In charting economists’ pernicious influence on public policy, Beth Popp Berman contrasts an "economic style," which focuses on efficiency, choice, and competition, with an alternative approach that favors equality, stability, and democratic participation. But that framing is not faithful to the actual debates that took place, out of which the economic style achieved its dominance, because it gives no account of the alternative economic views and theories that were displaced.
In the fight to regulate the gig economy, unions, workers, and their allies have only fought half the battle: they have tried to defend the definition of employment against technology-enabled erosion. Antitrust prohibitions against vertical restraints, which prevent firms from exercising control in the absence of an employment relationship, offer a complementary strategy to address the threat posed to workers by the gig economy.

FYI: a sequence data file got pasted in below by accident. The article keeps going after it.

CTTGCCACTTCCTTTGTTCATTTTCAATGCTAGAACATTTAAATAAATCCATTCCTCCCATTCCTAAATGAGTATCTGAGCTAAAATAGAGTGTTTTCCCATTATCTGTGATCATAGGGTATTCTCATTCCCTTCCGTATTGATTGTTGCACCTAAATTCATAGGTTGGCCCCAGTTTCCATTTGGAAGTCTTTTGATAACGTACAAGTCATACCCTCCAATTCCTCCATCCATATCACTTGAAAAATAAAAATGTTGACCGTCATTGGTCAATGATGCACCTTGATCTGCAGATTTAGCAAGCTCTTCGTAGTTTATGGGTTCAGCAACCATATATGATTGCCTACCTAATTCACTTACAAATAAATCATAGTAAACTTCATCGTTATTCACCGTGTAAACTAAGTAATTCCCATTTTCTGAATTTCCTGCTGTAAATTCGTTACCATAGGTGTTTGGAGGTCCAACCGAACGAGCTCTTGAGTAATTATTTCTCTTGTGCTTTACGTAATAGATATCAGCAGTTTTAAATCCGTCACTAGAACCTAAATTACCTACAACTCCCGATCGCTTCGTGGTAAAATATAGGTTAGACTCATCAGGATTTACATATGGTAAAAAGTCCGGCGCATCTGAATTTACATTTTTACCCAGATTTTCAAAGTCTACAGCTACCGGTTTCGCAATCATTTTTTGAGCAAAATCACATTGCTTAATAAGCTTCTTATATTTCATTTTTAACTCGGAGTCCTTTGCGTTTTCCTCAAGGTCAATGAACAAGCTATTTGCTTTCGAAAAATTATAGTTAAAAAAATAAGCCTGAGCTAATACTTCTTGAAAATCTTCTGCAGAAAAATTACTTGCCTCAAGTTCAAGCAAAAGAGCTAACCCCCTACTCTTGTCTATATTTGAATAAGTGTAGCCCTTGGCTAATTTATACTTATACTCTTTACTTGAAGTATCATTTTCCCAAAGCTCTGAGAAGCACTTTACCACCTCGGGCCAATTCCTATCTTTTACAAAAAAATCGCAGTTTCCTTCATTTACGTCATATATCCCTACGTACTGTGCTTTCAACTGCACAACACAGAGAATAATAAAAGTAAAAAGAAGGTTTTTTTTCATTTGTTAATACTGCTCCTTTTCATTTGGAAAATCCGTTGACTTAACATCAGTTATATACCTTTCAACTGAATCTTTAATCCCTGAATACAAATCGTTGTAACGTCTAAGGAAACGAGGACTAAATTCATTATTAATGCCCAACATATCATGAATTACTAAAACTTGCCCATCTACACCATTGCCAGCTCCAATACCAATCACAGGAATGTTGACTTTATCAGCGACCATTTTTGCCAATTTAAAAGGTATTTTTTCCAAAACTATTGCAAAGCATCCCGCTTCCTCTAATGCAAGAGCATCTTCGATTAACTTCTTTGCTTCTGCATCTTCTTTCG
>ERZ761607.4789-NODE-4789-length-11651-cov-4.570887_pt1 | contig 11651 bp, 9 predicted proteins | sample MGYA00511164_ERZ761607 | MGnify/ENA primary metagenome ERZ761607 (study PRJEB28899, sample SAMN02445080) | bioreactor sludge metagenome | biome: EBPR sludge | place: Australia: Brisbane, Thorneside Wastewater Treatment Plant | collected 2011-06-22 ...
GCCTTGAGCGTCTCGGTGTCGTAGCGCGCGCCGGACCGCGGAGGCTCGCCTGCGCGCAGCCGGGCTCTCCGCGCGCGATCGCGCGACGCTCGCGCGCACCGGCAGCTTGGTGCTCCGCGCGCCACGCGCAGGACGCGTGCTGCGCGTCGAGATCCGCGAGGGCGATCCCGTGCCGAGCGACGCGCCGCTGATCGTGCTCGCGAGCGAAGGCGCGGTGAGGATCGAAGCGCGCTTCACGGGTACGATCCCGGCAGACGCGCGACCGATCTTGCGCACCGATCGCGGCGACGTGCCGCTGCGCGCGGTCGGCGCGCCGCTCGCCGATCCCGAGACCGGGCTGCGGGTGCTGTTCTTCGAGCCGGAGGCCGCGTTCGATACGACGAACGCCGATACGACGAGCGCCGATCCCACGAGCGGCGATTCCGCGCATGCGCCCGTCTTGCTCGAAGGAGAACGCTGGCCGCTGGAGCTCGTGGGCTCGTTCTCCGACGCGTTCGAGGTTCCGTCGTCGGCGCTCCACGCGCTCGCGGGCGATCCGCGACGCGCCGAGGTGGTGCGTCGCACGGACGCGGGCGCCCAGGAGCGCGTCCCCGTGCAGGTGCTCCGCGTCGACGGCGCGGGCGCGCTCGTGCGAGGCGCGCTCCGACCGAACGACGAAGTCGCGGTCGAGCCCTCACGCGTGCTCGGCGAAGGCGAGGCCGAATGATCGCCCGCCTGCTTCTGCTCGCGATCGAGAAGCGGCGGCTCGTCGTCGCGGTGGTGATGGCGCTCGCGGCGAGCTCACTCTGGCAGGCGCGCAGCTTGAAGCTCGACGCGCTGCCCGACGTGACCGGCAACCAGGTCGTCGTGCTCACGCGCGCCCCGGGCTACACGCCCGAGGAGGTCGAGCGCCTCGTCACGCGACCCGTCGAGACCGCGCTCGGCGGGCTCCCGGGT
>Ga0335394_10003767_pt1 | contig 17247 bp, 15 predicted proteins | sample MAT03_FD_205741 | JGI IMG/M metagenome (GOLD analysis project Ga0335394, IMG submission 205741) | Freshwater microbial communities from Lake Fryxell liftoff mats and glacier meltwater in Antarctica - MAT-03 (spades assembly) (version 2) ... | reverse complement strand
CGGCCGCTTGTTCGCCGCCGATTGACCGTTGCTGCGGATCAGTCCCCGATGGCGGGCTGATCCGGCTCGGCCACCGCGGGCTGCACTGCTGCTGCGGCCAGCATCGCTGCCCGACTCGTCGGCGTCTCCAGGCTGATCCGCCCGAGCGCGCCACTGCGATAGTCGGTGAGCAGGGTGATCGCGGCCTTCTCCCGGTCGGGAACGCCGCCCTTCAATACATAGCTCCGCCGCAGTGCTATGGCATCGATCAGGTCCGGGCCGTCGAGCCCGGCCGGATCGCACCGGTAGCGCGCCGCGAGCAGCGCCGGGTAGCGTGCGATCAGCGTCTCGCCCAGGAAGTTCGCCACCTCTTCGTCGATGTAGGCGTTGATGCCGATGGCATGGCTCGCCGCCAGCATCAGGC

This post, an exchange between Andrew Hart, Marshall Steinbaum, and Daniel Markovits, continues their debate from our March 2020 series discussing The Meritocracy Trap by Daniel Markovits.
This week, we share two posts discussing The Meritocracy Trap by Professor Daniel Markovits. In his 2019 book, Professor Markovits argues that meritocracy is a straightforward mechanism of class reproduction and wealth concentration—and that it is making life worse for everyone, elites included. The Meritocracy Trap has generated productive conversations about the causes and implications…